Imagine my surprise when someone sent me a copy of an email blast written by voice talent -master marketer and hawker of voice over workshops, Susan Berkley.
I do get a lot of questions about my name. And no, my Mom wasn’t a seamstress. I was christened Roberta Beam, and a nurse that took care of me as a baby started calling me “Bobbin”. So Bobbin….it’s a nickname for Roberta; a kind of hybrid cross between Bobbi and Robin I tell people. And yes, it was a great radio name which was mine alone when I did that tour oh so many years ago. And today as a voice talent actress, my name is memorable and I believe it works for me, but then again my name is my essence. Smart, cool, soft and warm… and a bit sassy at times.
Well, back to the topic at hand. I suppose Susan won’t mind me publishing her post here, since she used my name in it as an example. Here ya go.
|Can a Catchy Stage Name Help You Book More Voice Over Work?
By Susan Berkley
|A subscriber writes: “I’ve been thinking of changing my name for voice overs to make myself stand out. What do you think?” Susan Berkley: Okay, I have a confession to make.
Berkley is not my family name. It used to be Silberkleit before I changed it legally many years ago when I was first getting into radio. Unless you’re German or know one of my relatives, you probably can’t pronounce it, and that’s why I changed my name. When I decided to change my name I made a list of potential names I thought sounded cool, including Susan Silverlight(very native American, very hippie) and Sage Bennett , which I still like. If I ever write a steamy Romance Novel that will be my ‘nom de plume’. I gave all my choices to a numerologist who picked Berkley as the name with the best ‘vibes’. She was right. It’s been a great name and I intend to keep it ’til the end.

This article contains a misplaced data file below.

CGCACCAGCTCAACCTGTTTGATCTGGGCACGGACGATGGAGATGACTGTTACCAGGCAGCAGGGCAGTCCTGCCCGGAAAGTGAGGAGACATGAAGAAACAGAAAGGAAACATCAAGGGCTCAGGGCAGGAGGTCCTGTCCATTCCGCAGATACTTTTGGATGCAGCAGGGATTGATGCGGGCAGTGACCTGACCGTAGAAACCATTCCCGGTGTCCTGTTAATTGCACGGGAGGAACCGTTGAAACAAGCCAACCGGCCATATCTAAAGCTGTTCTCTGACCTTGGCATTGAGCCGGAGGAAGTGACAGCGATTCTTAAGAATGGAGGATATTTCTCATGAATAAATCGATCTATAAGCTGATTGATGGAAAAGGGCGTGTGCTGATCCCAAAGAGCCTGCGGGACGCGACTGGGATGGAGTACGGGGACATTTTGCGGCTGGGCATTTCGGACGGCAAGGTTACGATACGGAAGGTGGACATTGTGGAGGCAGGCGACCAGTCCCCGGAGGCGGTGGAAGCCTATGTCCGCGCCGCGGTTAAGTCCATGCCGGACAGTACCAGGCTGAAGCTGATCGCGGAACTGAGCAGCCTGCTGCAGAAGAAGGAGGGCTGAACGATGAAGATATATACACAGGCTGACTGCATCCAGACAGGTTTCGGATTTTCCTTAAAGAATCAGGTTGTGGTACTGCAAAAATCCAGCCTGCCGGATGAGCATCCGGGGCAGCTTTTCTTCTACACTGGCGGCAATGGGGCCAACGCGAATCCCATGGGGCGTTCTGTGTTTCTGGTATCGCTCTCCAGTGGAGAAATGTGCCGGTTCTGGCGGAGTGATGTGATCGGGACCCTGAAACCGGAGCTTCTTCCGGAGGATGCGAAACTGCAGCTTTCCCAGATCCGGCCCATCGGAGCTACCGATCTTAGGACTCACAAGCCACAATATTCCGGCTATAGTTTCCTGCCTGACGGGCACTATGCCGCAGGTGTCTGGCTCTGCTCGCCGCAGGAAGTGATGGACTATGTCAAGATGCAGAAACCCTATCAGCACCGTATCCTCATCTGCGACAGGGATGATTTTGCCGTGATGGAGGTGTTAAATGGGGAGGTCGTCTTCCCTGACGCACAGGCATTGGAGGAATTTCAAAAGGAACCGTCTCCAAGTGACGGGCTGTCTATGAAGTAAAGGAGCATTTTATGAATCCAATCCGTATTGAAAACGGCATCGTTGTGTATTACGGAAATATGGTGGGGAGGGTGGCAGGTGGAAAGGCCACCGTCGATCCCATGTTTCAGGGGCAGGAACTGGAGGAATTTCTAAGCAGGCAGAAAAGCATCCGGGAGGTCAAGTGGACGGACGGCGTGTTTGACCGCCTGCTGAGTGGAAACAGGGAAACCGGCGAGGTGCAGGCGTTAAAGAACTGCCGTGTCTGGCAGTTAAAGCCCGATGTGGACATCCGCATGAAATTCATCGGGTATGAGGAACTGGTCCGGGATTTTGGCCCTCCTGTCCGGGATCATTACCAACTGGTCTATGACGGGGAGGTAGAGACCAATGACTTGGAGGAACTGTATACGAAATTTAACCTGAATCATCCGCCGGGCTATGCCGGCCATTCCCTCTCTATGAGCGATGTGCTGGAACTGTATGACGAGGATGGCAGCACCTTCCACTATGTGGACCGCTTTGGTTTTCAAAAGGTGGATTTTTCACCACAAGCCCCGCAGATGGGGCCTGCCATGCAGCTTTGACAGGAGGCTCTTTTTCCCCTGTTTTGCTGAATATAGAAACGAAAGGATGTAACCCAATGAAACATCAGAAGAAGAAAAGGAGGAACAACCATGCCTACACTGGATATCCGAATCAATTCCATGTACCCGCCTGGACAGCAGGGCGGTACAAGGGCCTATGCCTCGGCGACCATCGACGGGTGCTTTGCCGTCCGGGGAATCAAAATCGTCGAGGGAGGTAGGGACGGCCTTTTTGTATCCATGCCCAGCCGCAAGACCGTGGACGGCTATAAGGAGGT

But will adopting a catchy name help your voice over career? Well, it certainly can be a conversation starter. There’s an Indie rock musician named David Wax Museum who’s building a big fan base, and alliteration can certainly help a name stick to your ear.
There’s a female voice talent named Bobbin Beam and a female guitar virtuoso named Kaki King, but I’m sure they got where they are because of their talent, not their names. In today’s multi-cultural world, an actor with an unusual or foreign-sounding name is not as big a deal as it used to be.
In fact, unusual names are often more memorable. Many of today’s top actors keep their original family names and proudly showcase their diversity. I also think that once people make the effort to properly pronounce an unusual name they feel a certain sense of pride every time they say it, so this could work to your advantage as well. The author and consultant Sally Hogshead confronts the elephant in the room right up front. On the home page of her website she writes: “A Hogshead is an old English word for a keg of beer. What’s your name mean, smartass?”
Ultimately, it’s not the name itself but how you FEEL about your name that enhances your confidence. And it’s your talent, persistence, marketing and people skills that will get you the work, not a catchy name.